As a prior student of gender studies, I am in general reasonably suspicious of normative claims. But I also believe it is important that critique lead to affirmative propositions for what our worlds ought to become.11 Water being life cannot be taken for granted. It is something for which we must fight. Listening to and chanting with Craig Santos Perez taught me that “water is life” is a battle cry.12
. . . becuz corporations steal, privatize, and bottle our waters
becuz sugar, pineapple, corn, soy, and gmo plantations divert our waters
becuz concentrated animal feeding operations consume our waters
becuz they use 660 gallons of water to make one hamburger
becuz pesticides, chemicals, oil, weapons, and waste poison our waters . . .
1. Michel Foucault, The Order of Things: An Archaeology of the Human Sciences, Routledge: London UK and New York NY, 2002 : 422.
2. Jonathan Lamb, “Understanding the Loss of Colour”, in The Aesthetics of the Undersea, eds. Margaret Cohen and Killian Quigley, Routledge: London UK and New York NY, 2019, 54-66.
3. Astrida Neimanis, Bodies of Water: Posthuman Feminist Phenomenology, Bloomsbury: London UK and New York NY, 2017, 184.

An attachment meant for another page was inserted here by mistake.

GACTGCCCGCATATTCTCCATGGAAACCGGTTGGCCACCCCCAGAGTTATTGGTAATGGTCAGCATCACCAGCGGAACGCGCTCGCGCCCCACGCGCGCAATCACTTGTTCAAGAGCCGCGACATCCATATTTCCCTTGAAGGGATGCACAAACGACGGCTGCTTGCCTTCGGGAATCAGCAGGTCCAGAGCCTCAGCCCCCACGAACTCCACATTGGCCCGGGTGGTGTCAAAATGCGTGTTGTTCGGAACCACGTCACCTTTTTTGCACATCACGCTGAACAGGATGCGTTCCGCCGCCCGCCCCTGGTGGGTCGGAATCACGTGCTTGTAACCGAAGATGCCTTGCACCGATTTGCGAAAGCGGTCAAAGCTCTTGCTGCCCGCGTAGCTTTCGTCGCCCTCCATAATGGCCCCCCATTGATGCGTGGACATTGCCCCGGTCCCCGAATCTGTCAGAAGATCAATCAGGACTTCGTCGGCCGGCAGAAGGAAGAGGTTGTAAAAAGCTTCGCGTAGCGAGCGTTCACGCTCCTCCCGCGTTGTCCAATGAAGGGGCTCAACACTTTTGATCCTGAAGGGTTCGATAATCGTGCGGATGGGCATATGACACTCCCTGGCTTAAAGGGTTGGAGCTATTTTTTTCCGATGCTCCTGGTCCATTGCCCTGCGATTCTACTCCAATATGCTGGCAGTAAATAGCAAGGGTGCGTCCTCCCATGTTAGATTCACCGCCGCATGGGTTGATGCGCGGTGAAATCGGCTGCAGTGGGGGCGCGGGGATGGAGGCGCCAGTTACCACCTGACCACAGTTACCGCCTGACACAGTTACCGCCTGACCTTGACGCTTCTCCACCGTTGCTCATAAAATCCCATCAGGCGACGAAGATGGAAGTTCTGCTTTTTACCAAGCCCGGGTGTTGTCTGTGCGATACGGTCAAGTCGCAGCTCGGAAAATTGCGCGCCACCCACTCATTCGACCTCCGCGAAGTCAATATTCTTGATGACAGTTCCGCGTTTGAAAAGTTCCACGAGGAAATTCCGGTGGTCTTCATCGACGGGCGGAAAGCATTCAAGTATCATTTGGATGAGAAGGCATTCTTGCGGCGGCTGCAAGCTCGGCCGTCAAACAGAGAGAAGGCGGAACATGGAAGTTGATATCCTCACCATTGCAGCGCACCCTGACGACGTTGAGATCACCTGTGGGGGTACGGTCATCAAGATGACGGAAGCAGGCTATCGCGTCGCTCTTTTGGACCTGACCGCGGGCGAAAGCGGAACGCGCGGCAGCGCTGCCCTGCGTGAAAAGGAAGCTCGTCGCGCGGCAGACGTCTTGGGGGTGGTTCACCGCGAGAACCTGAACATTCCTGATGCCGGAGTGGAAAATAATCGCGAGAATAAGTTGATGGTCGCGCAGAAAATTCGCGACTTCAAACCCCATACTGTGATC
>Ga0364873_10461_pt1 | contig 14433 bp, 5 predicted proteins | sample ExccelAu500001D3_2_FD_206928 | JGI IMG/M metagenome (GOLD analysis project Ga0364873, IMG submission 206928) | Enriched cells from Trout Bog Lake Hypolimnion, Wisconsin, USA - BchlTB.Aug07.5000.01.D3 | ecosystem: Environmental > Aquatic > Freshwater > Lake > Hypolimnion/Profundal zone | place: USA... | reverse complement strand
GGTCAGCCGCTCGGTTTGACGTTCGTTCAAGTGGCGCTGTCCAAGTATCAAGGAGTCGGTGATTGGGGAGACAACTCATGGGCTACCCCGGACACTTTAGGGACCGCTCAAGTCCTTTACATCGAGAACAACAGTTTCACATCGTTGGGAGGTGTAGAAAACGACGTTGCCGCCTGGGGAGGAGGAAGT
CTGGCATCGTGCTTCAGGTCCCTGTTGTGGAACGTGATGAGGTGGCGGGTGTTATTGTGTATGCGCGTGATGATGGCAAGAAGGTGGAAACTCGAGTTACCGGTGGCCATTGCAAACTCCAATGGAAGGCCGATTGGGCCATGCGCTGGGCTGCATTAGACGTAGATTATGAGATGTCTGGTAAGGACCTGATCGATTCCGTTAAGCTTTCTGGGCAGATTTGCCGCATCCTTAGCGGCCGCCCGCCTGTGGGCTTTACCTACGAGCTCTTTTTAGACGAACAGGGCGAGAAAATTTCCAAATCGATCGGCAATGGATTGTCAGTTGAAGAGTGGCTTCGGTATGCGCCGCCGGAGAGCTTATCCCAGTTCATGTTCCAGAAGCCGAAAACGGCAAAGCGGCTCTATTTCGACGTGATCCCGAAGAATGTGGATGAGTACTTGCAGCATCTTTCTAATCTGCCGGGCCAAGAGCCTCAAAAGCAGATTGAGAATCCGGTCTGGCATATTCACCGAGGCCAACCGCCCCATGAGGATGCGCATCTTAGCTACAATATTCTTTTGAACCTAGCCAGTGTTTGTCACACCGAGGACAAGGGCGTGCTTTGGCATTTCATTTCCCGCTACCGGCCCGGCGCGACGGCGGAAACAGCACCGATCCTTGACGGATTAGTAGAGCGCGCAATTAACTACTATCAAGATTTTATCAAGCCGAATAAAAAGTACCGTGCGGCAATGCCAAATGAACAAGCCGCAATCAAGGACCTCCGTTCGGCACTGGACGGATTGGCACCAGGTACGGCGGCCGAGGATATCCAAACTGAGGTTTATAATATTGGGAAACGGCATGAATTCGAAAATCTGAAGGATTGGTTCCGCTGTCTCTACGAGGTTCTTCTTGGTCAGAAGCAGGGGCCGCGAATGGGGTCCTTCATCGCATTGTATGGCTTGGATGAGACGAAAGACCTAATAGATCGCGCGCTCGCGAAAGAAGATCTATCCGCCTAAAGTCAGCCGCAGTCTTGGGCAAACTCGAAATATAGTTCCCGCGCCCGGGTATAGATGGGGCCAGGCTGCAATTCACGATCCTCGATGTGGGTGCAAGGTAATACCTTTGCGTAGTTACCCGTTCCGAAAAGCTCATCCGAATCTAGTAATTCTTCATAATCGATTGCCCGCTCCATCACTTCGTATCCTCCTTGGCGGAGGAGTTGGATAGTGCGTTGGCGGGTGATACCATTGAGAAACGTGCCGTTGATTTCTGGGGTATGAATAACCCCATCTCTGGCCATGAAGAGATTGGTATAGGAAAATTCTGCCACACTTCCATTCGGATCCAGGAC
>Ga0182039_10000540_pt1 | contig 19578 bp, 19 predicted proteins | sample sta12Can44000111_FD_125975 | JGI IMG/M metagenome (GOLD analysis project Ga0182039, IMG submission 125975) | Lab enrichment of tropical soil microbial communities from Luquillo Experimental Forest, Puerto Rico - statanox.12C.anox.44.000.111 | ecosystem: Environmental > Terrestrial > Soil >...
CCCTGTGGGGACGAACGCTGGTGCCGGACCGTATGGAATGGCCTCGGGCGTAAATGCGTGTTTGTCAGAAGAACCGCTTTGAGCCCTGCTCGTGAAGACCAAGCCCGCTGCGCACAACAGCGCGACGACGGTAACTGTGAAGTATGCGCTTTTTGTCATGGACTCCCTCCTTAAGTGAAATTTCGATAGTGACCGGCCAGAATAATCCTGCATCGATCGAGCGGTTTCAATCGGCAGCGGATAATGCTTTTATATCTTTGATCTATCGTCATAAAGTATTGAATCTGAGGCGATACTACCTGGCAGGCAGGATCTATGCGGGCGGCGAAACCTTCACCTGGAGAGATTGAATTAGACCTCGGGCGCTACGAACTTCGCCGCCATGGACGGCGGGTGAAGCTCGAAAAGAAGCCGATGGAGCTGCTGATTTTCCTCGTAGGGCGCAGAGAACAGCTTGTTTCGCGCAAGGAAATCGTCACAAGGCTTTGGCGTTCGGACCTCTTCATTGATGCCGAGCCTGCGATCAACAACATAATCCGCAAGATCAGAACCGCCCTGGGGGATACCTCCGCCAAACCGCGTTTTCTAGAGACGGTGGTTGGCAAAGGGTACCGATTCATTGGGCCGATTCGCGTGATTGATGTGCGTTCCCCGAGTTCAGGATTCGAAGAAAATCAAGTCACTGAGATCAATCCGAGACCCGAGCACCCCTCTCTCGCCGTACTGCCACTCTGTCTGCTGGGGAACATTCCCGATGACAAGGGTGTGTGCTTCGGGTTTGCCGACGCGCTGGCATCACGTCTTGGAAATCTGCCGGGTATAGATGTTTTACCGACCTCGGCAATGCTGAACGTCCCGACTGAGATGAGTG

4. Jamie Linton, What is Water? The History of a Modern Abstraction, UBC Press: Vancouver BC, 2010, 3.
5. cf. Neimanis, Bodies of Water, 153–186.
6. Teena Gabrielson, “The Everyday Toxicity of the ‘Average’ North American Home”, in The Greening of Everyday Life: Challenging Practices, Imagining Possibilities, eds. John Meyer and Jens Kersten, Oxford University Press: Oxford UK, 2016, 82–97.
7. Neimanis, Bodies of Water, 29.
8. Mielle Chandler and Astrida Neimanis, “Water and Gestationality: What Flows beneath Ethics”, in Thinking with Water, eds. Cecilia Chen, Janine MacLeod, and Astrida Neimanis, McGill-Queen’s University Press: Montreal QC, 2013, 62.
9. Linton, What is Water?, 3.
10. cf. Alexis Shotwell, Against Purity: Living Ethically in Compromised Times, University of Minnesota Press: Minneapolis MN, 154–157.